If desired an optional oxide layer (not shown) may be deposited at this point. This oxide layer may be deposited by, for example, PETEOS or LPCVD TEOS to a thickness on the order of 5000-10,000 Å.

Next, a resist layer 112 is formed over the surface as shown in FIG. 3B. The resist layer 112 is patterned as shown in FIG. 3C to expose an area 114 of isolation region 108. Area 114 is located over the desired PS site. Then, the oxide of isolation regions 108 is etched leaving sloped sidewalls on the order of 45, as shown in FIG. 3D. This may, for example, be accomplished in one of the following two ways: (1) isotropic plasma etch using CF4 /O2 or its equivalent or (2) HF deglaze. Resist layer 112 is then removed using standard ash/cleanup processes.

It will be apparent to those of ordinary skill in the art that the above oxide pattern and etch steps may alternatively be performed prior to transistor formation.

A p+ diffusion of boron or similar dopant may be performed prior to the transistor formation to convert the p- epi to p+ w/resistivity on the order of 0.01 Ω-cm. If necessary, a deglaze to remove the boron or similar dopant contaminated oxide is then performed and a pad oxide is re-grown to a thickness on the order of 100-500 Å.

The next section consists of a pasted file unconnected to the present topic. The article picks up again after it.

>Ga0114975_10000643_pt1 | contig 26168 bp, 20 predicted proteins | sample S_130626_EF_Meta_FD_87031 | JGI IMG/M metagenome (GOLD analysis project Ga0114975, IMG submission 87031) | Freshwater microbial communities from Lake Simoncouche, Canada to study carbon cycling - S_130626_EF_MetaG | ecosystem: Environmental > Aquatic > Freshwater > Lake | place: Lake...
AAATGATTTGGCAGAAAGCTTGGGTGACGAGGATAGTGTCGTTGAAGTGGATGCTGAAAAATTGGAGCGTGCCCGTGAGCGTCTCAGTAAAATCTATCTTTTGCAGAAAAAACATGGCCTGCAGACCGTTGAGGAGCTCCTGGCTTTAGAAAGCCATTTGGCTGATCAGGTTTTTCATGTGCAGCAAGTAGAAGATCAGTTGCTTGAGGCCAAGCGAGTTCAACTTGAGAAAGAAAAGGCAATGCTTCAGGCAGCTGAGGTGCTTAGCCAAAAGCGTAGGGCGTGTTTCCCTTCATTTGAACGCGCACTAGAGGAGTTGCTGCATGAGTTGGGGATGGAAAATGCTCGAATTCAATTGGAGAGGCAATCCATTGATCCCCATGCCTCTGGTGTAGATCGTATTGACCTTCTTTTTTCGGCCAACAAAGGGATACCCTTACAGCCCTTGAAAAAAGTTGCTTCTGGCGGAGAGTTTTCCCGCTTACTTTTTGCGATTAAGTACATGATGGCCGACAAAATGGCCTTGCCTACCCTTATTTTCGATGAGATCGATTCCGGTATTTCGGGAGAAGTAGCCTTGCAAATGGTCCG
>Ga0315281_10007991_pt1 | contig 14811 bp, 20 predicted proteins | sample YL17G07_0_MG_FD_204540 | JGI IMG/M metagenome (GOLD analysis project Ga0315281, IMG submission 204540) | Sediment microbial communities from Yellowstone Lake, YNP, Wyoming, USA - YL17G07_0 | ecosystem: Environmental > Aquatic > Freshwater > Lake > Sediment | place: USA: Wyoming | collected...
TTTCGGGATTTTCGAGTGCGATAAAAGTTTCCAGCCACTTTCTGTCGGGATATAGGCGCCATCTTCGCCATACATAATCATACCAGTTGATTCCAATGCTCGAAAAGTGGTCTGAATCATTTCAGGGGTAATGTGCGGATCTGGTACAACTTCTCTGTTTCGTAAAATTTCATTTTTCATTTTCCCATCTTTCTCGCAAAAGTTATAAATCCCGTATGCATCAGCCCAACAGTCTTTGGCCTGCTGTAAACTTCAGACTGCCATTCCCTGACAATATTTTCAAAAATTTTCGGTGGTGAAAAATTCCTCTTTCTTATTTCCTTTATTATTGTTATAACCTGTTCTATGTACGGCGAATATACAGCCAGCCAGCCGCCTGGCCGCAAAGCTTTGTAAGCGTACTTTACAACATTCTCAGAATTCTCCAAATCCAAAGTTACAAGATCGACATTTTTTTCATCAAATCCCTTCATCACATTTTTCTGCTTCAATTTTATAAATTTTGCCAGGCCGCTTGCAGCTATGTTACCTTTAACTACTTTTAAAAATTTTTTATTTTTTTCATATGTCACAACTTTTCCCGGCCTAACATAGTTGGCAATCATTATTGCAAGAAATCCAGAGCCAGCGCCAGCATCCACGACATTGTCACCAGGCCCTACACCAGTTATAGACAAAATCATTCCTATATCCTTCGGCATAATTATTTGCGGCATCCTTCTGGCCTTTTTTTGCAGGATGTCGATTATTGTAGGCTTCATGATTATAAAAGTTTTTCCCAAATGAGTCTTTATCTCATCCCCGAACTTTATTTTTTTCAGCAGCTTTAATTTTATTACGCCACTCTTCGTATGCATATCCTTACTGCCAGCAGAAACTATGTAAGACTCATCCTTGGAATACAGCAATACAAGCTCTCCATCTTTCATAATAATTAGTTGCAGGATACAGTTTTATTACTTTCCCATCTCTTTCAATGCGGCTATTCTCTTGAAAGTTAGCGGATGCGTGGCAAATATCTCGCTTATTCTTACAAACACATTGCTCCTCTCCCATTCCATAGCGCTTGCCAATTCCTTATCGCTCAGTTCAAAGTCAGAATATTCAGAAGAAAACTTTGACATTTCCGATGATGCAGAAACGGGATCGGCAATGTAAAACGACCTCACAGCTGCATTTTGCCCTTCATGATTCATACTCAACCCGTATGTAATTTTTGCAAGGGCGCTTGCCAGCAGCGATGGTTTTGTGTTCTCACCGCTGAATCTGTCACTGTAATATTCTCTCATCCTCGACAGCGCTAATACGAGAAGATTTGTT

Referring to FIG. 3E, a masking layer 104 of a-SiC:H is deposited over the structure. Layer 104 may typically have a thickness in the range of 1000 Å to 5000 Å. The following process may be used: PECVD using silane/methane, trimethylsilane, tetramethylsilane or other organosilicon precursor gas and Ar or He as carrier gas. The pressure may be on the order of 5 Torr. The gas flow may be in the range of 500-5000 sccm. RF power density may be on the order of 2 W/cm2 (13.56 MHz). The substrate temperature may be in the range of 200-500 C. If desired, a double deposition step (using the same conditions) may be used to reduce defects.

Next, a second resist mask 116 is formed over the SiC masking layer 104. Second resist mask 116 exposes a portion 118 of SiC masking layer 104 approximately in the center of where the PS region is desired, as shown in FIG. 3F. The exposed portion 118 is significantly smaller than the width of the desired PS region. The relationship between the size of portion 118 and the desired PS region is optimized based on the PS formation process parameters.